<v:shape style="width: 140px; height: 100px" coordsize = "140,100" fillcolor = "red" path = " m10,3 ns at5,3,15,13,10,3,5,3 wa0,0,20,20,0,0,10,0 wa100,0,140,40,120,0,140,0 at110,3,130,23,130,3,120,3 x e"></v:shape>
    <v:shape style="width: 140px; height: 100px" coordsize = "140,100" fillcolor = "green" path = " m130,13 ns at110,3,130,23,130,13,130,3 wa100,0,140,40,140,0,140,20 wa80,40,140,100,140,70,140,100 at110,60,130,80,130,80,130,70 x e"></v:shape>
    <v:shape style="width: 140px; height: 100px" coordsize = "140,100" fillcolor = "yellow" path = " m120,80 ns at110,60,130,80,120,80,130,80 wa80,40,140,100,140,100,110,100 wa0,20,80,100,40,100,0,100 at5,40,45,80,5,80,25,80 x e"></v:shape>
    <v:shape style="width: 140px; height: 100px" coordsize = "140,100" fillcolor = "blue" path = " m5,60 ns at5,40,45,80,5,60,5,80 wa0,20,80,100,0,100,0,60 wa0,0,20,20,0,10,0,0 at5,3,15,13,5,3,5,8 x e"></v:shape>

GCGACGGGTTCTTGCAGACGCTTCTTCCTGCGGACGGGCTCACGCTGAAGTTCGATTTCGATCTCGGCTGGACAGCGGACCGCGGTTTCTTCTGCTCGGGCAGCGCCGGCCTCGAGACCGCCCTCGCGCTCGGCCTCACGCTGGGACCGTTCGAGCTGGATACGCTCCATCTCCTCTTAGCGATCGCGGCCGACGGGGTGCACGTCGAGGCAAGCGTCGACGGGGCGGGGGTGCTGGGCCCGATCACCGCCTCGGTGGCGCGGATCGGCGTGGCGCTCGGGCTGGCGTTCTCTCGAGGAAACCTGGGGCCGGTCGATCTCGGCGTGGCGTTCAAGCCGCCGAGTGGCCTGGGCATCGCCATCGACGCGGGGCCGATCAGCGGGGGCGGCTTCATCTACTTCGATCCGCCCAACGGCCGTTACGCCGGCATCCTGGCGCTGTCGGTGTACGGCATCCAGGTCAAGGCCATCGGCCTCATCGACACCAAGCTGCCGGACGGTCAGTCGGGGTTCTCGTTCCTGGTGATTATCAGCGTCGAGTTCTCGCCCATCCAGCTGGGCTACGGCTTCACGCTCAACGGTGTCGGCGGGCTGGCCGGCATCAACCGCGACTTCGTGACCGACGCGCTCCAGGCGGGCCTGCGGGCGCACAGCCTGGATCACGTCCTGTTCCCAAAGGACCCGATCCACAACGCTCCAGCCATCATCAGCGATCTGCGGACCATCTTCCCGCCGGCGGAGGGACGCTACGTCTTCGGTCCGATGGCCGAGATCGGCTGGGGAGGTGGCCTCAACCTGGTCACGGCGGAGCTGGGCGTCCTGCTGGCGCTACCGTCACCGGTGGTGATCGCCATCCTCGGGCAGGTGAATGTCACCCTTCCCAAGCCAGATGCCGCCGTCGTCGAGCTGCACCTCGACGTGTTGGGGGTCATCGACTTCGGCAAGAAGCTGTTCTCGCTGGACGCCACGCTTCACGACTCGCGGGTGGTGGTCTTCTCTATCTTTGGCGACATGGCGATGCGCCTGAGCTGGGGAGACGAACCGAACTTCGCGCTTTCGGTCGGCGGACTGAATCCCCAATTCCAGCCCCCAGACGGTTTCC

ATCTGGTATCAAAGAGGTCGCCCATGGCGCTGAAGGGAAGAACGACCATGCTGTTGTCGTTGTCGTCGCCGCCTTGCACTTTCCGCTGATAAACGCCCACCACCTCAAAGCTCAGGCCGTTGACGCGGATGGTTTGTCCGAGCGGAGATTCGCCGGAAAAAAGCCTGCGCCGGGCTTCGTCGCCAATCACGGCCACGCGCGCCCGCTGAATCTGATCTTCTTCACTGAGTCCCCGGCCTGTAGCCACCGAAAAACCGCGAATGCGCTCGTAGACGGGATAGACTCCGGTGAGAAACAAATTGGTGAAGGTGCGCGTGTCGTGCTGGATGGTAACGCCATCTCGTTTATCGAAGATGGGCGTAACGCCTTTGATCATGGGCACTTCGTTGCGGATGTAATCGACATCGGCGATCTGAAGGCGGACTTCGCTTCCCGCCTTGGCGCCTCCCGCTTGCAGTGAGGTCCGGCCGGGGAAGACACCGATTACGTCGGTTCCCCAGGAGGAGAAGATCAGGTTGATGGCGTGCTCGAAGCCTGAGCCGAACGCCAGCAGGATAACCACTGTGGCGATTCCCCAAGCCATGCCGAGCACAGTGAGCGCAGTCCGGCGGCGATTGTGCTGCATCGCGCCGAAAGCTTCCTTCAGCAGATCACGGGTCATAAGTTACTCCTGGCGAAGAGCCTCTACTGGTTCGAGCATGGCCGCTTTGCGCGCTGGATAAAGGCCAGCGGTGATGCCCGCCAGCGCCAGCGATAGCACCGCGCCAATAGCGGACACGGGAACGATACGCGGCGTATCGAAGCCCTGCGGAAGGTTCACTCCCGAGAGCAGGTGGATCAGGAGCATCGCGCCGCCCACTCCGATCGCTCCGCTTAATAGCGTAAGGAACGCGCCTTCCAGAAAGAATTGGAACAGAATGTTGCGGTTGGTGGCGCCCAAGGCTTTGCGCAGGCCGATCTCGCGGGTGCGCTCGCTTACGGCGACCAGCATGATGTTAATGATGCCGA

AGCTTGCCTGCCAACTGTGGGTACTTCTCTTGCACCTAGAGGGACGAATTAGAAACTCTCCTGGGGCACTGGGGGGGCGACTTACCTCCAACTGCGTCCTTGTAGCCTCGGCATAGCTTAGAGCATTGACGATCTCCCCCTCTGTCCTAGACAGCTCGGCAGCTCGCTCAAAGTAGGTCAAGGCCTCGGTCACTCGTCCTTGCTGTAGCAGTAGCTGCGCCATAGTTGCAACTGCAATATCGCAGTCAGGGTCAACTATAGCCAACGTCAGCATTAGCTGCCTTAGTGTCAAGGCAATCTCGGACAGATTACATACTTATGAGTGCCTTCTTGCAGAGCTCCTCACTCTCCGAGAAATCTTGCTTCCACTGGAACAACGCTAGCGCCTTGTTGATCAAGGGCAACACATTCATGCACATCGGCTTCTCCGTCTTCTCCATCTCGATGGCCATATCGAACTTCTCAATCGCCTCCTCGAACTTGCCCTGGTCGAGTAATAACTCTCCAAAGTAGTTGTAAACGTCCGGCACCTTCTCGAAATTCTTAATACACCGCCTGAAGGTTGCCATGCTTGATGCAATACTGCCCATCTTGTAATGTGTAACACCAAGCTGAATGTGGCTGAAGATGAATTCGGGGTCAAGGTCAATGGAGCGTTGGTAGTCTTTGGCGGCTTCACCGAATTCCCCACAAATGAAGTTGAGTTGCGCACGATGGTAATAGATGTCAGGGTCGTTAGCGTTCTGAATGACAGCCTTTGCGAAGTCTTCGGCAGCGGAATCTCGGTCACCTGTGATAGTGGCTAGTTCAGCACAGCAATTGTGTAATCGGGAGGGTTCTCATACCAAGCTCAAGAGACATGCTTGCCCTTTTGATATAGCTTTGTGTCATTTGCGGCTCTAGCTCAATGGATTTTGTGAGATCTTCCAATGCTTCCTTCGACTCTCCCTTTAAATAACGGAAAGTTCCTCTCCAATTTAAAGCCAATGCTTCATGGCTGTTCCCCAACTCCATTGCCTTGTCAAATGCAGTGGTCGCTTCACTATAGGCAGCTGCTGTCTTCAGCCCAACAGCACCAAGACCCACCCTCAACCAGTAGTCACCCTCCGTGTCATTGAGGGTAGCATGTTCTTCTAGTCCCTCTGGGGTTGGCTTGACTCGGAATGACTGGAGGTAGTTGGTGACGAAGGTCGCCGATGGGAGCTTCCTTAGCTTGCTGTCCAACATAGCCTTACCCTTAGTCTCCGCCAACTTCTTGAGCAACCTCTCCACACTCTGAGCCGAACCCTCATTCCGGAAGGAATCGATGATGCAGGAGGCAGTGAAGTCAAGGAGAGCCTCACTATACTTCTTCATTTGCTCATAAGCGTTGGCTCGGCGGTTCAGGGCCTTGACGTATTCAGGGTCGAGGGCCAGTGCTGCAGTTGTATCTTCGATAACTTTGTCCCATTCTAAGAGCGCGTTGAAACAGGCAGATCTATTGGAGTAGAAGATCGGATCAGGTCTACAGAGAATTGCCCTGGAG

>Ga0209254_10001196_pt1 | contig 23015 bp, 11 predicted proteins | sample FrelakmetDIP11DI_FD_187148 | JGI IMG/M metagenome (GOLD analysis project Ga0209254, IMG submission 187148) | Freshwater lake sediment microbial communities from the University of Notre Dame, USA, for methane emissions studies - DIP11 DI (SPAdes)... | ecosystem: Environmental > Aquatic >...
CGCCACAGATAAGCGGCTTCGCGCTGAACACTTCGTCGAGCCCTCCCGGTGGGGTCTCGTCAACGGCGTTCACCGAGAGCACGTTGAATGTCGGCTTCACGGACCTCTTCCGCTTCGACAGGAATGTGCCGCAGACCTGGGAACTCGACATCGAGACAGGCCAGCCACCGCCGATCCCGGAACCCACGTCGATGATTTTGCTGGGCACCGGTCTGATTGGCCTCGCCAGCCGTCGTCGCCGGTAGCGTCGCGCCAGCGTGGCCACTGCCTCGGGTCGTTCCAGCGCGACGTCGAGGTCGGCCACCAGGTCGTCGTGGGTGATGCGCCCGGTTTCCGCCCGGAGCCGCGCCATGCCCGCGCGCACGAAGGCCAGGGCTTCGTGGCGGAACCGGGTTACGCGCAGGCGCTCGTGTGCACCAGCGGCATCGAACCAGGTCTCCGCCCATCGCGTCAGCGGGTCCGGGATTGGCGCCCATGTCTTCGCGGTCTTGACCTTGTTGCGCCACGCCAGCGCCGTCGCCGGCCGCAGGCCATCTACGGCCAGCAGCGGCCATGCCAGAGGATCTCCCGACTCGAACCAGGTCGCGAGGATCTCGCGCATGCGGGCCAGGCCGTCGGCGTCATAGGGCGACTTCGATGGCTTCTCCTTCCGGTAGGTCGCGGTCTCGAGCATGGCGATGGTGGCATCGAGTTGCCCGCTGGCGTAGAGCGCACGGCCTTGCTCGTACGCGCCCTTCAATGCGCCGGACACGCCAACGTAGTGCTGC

Generated HTML for Internet Explorer

The first two lines are required to enable VML support and are only added once into a page. Note that only one of the DIV elements contains VML code. The rest is typical HTML code generated by the qooxdoo GUI toolkit, which does all the layouting itself, just using JavaScript. It consists of a couple of nested, absolutely positioned DIV elements with the appropriate CSS styles applied.

The code for Firefox is much simpler and just sets the browser-specific CSS styles:

<div style="position: absolute; z-index: 0; left: 10px; top: 10px; width: 140px; height: 100px;">
  <div style="position: relative; z-index: 10; left: 25px; top: 23px; width: 85px; height: 37px;">gecko</div>
  <div style="border-style: solid; border-color: red green yellow blue; border-width: 3px 10px 20px 5px; z-index: 5; position: absolute; left: 0pt; top: 0pt; -moz-box-sizing: border-box; width: 100%; height: 100%; background-color: gray; -moz-border-radius-topleft: 10px; -moz-border-radius-topright: 20px; -moz-border-radius-bottomright: 30px; -moz-border-radius-bottomleft: 40px;"></div>

Generated HTML for Firefox

Native browser support

The quality of rounded border implementations differ a lot between browsers. The CSS3 draft defines the property border-radius and a property for each corner like border-top-left-radius. These properties take two values, one for the horizontal radius and one for the vertical radius. That way it is possible to define (quarter-)elliptical borders. If only a single value is given, the border is (quarter-)circular.

Current browser implementations